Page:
Let me close with what I “celebration to God” this morning. I celebrate God for the existence of First Congregational, as a specific faith community. Many of you constantly comment on what you feel I have brought to you, but the truth is, you have given me more than I have given to you. You have not just allowed me to serve you as pastor, but you have allowed me into your lives, a space that is so very sacred. You have let me stand beside you at the hospital. I have buried you, married you, baptized you, confirmed you, and eaten at God’s table with you. You have shared your hopes, your pains, your losses, your fears, and your joys with me. We have prayed together, laughed together, and cried together. Your pain has been my pain, your rejoicing has been my rejoicing.
I celebrate God, because I have watched a group of faithful believers grow in strength, in confidence, in hope, and in spiritual wisdom. You invited me in and allowed me to show you my understanding of God’s love, of God’s forgiveness, and of God’s inclusiveness. You have given me freedom to develop worship experiences that pushed the envelope of traditional styles. Some of it worked, some of it didn’t, but the important thing was, the willingness to explore. “The essential structure of God’s gathered people is to be an unfolding narrative, rather than a rigid institutional system.” Anne H.K. Apple, Feasting on the Word. Pg 300 yr B, vol1
I celebrate God, because I see a congregation that is living out the end of Psalm 111, “The reverence and awe of the Lord is the beginning of wisdom; all those who practice it have a good understanding.” Let us all continue to develop in reverence and awe of the Lord. Let us all “celebrate God” each day of our lives! Amen

Saturday, January 21, 2012

Second Chances, First Congregational UCC, Rock Springs, WY 1/22/2012, by Rev Steven R Mitchell

Second Chances
By Rev Steven R Mitchell
First Congregational UCC, Rock Springs, WY 1/22/2012
Based on Jonah 3: 1-5, 10 & Mark 1:14-20

“Then the word of the LORD came to Jonah a second time…” Have you ever done something that was really wrong and wished that you hadn’t? Said something to someone and wished you could take it back, because what you said destroyed instead of build up? Or made a decision years ago and wondered what your life might be like if you had made a different choice?
In the classic movie, “It’s a Wonderful Life”, the main character George Bailey had his life all planned out for himself. He was going to go off and see the world after graduating from High School, then attend college and graduate with an architectural degree, then design building. There wasn’t going to be anything or anyone who was going to get in his way of achieving the goals he had for himself.
No body or anything, except life. At each important cross road in his life, George had to make a decision that challenged his dreams. As a young boy he lost the hearing in his right ear because he saved his younger brother from drowning in an icy pond. In Junior High, George was physically beaten by his boss, the druggist, for not delivering medicine to a family; medicine that the druggist, who in a distraught state of mind over the death of his own son had mistakenly added poison to the prescription. George had no plans of falling in love with the beautiful Donna Reid, but ended up marrying her and together they had four children. On his wedding day, George spent all his savings to stop a run on the family savings and loan at the beginning of the depression. George gave up his dream of adventure and becoming an architect when he took over the leadership of the family business, a business he hated in order to give an option to the citizens of Bedford Falls in doing business, so they would not be held captive to the evil Mr. Potter.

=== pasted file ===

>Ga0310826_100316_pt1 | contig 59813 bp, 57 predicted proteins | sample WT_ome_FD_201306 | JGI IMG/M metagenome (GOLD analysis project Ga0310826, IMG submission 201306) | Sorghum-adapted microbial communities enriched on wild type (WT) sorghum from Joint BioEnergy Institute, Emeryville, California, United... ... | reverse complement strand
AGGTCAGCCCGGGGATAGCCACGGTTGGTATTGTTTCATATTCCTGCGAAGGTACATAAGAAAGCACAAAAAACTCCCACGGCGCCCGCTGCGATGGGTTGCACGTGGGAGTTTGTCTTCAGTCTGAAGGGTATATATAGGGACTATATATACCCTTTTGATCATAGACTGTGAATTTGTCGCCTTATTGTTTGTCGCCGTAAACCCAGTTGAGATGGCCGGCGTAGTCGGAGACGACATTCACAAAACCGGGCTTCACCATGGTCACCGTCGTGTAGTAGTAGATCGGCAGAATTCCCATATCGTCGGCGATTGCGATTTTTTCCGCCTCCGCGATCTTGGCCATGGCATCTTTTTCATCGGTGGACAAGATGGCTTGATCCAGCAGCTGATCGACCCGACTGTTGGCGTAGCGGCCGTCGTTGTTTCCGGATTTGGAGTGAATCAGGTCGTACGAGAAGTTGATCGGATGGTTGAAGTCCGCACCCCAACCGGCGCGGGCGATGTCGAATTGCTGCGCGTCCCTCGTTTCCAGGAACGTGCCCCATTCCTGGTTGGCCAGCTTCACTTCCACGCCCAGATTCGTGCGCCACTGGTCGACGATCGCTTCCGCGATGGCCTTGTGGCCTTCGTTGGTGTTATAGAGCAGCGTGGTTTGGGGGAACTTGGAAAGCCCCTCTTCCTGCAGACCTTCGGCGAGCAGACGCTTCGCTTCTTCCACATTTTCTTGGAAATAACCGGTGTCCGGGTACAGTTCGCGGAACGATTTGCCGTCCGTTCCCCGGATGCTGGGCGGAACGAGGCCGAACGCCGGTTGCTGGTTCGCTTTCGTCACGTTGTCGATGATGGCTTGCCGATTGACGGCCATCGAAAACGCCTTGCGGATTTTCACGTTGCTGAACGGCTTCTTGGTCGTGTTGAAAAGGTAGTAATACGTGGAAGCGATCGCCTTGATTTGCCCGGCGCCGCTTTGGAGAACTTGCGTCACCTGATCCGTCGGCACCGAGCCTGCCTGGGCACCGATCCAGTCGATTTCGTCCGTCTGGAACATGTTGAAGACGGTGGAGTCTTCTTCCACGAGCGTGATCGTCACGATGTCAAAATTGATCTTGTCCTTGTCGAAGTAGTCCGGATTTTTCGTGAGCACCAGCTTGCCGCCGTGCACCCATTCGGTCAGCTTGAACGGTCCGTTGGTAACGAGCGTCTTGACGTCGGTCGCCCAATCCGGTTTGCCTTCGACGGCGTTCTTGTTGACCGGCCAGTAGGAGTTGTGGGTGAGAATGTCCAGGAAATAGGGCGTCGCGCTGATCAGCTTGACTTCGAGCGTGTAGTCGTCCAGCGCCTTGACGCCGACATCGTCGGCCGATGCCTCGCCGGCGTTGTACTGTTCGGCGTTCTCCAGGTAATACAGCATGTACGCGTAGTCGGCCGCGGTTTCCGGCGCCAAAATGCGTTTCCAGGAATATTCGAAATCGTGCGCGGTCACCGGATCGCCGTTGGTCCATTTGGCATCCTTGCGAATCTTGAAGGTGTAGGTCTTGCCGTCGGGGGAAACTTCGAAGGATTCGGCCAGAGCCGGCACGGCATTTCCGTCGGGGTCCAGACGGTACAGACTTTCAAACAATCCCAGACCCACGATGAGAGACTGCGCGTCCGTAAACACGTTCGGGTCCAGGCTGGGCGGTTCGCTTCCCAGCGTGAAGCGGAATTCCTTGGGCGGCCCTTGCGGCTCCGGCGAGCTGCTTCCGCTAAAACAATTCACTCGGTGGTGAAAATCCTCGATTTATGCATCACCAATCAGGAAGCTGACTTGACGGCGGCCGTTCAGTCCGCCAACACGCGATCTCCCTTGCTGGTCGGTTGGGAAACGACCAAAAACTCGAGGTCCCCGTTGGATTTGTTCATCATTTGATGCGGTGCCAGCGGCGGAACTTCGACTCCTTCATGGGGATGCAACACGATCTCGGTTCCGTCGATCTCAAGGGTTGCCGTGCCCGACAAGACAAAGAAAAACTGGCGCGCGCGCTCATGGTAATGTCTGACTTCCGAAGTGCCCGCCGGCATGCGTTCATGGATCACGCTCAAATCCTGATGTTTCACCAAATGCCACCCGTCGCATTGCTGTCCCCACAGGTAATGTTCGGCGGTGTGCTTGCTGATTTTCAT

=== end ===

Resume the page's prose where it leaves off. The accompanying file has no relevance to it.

All of George’s life, the decisions that he was asked to make, seemed to always benefit others but never fulfilled his own dreams. George’s greatest challenge comes when his Uncle Billy misplaces the company’s deposits. For George, this meant scandal, financial ruin for the company, and prison for himself. He finds himself, standing on the edge of life, ready to jump off a bridge to end his life, for he felt that he was a failure; all of his decisions came to no good end. At this point in George’s life, God intervenes by sending down an angel who needs to earn his wings named Clarence.
George, true to his nature puts off killing himself to save the drowning Clarence. As the two are drying off next to a fire, George wishes he had never been born. With the help of Clarence, George is given a second chance; a chance to see what life would be if he had never been born. Since George wasn’t around to save his younger brothers life, his brother wasn’t able to save the lives of a thousand soldiers on a transport vessel during WWII. The druggist went to jail, because George wasn’t there to prevent the mistaken prescription. The beautiful Donna Reid never married and had an unfulfilled life. There was no Bedford Falls, as the town was owned by the evil Mr. Potter and was named Pottersville. George then realizes just how precisions his life has been and begs for a second chance to continue to live the life that he had had.
The story of Jonah is a great story about the adventures of a prophet. It shows us more of the human side of a prophet’s life, one that helps us realize that even though one is called to be a prophet for God, one doesn’t always willing follow orders. With Jonah, he is told by God to go to Nineveh and tell them they have only forty days before they are destroyed. Jonah being the devoted prophet that he was turned and ran the other direction. Of course, this decision brought on particular calamities for a lot of other people. Like George Bailey, the actions of Jonah weigh heavily upon what happens to others.